Fr Noel's Homilies

Buzzwords - Shining Lights
The whole theme of today'€™s liturgy is the impact we can have on others. Few of us give much thought to how our behaviour, good or bad, can influence those around us. All the readings today speak of this matter of "bearing witness".

Isaiah 61:1-2,10-11: The Israelites have just returned from exile and need encouragement to face the task of re-establishing their culture and civilisation in Jerusalem. Isaiah acknowleges that God will speak to His people through him, and he accepts this role of Prophet and Exemplar.

1 Thessalonians 5: 16-24: Paul encourages this early Christian community to lead lives of personal goodness as encouragement to each other and which, in turn, will have impact on those around them.

John 1: 6-8, 19-28: Here we are told that John the Baptist'€™s role was to "speak as a witness to the light'€™, but he was not the light. The Light was Christ who by word and example has set a pattern for His disciples to follow.

Point 1: Looking back on my school days, vivid memories remain of phrases such as "bad example" and "good example". It was as if to say that because we attended a catholic school, this gave rise to greater expectation in others of how we should behave. And we were constantly schooled against the danger of giving "bad example" or "giving scandal". Unfortunately, there seemed to be the presumption that people were more inclined to follow "bad example" than to be influenced by "good example". As a result, the more positive aspect of setting a "good example" was not equally emphasised.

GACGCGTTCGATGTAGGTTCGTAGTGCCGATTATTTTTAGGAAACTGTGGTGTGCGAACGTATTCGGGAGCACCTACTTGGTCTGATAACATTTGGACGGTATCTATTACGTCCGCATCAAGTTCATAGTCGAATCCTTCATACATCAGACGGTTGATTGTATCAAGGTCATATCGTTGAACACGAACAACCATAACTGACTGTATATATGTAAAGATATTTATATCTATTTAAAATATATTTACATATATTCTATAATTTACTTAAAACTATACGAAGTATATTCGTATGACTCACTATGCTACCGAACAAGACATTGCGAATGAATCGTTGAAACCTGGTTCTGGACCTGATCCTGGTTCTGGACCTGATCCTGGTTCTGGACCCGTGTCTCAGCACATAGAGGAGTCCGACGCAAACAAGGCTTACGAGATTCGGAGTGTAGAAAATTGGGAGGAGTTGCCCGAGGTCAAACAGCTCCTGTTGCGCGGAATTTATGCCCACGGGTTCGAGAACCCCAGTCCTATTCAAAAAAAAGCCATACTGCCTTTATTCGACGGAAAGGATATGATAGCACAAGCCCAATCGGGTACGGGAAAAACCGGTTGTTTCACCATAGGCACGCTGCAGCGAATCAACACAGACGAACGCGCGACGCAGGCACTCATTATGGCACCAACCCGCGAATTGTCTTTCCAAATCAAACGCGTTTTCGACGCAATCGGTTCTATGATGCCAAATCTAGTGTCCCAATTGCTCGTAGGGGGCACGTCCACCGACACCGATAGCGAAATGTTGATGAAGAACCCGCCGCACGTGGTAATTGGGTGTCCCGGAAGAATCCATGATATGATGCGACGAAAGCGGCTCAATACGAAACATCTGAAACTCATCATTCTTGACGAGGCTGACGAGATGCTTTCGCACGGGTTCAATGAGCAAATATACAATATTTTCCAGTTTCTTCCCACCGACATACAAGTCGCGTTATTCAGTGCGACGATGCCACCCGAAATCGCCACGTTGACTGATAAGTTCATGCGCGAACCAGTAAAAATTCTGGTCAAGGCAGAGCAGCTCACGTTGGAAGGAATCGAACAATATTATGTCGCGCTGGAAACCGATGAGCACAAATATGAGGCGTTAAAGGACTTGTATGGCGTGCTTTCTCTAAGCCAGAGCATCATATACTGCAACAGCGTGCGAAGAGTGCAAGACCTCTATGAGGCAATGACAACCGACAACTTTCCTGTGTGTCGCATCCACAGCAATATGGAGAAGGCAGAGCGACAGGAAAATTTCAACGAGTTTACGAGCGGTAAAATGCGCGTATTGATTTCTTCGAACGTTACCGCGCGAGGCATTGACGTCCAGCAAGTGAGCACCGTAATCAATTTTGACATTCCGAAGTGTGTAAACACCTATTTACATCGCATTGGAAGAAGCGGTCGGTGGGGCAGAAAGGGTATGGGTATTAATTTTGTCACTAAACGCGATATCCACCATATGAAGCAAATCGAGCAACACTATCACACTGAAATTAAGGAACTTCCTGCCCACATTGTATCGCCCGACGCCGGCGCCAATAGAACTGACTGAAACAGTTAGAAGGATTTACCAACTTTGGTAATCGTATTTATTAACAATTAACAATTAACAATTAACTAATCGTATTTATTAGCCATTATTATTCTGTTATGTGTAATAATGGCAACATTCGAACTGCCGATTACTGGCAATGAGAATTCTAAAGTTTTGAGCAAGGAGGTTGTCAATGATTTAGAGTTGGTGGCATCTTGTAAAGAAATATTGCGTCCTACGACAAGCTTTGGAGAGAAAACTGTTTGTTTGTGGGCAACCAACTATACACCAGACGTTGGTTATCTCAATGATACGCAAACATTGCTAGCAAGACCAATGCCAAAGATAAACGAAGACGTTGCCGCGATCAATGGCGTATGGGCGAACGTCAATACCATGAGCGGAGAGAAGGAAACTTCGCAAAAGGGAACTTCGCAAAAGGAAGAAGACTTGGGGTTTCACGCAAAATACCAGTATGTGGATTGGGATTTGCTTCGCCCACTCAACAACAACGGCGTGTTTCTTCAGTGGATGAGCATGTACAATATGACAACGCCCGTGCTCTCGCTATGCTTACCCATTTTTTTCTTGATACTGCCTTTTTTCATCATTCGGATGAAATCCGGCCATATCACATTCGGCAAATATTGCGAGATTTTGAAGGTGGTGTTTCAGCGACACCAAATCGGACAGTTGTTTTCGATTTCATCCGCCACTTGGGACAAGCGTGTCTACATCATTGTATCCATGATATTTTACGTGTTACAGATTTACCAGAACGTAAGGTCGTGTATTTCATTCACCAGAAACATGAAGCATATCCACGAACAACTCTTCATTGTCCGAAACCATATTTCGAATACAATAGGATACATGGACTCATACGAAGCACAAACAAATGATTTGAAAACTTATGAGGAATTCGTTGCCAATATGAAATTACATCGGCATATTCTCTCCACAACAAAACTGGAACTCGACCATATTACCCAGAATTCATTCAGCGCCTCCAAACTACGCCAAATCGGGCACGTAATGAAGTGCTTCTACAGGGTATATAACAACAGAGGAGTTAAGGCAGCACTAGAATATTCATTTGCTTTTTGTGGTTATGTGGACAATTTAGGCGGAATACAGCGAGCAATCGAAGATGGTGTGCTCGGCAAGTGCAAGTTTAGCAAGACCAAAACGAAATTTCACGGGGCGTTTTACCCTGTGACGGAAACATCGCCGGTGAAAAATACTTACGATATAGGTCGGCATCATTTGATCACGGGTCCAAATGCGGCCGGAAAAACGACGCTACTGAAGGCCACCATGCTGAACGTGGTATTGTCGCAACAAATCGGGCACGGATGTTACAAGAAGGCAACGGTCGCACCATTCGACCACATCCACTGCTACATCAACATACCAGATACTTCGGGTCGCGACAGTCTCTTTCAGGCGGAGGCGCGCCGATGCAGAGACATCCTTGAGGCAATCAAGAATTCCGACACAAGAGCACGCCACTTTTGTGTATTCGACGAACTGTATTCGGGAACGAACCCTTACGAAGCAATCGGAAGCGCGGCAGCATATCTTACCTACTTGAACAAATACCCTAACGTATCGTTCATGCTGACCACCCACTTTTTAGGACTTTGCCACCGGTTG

Point 2: This matter of being influenced by the example of others is very much a matter of concern today. A couple of weeks ago, the results of a survey into why our Catholic schools are not producing in greater numbers, informed, practising Church members suggested that the fault, in certain measure, had to be sheeted home to, firstly, the quality of what is being taught as Christian doctrine, and, secondly, the example of the life styles of teachers and parents. It has long been accepted that, with rare exception, one cannot teach effectively in the school what is not practised in the home.And it has to be acknowledged that the "peer" pressures of a secular society can outweigh the example of a good home.

Conclusion: To "bear witness" is integral to a Christian response to life. At Baptism, we are reminded of this when the priest touches the ears and the mouth of the newly baptised with the prayer to hear the word of God and to make it known. This role of bearing witness should not be confused with button-holing people and engaging in a hard sell exercise - tub thumping as we used to say! No! as Cardinal Suhard, formerly Archbishop of Paris commented -"to bear witness does not mean to engage in propaganda; it means to live our lives in such a way that we would be fools if Jesus were not the son of God". This form of witness is carried out by those whose lives are based on a spirit of Faith and Hope which, in turn, generates a Spirit of Love - doing what we are doing because we want to, not because we have to.

Scriptural reference: "Men do not light a lamp and then put it under a bushel basket. They set it on a stand where it gives light to all in the house. In the same way, your light must shine before men so that they may see the goodness in your acts and give praise to your Heavenly Father" (Matt. 5:16-16)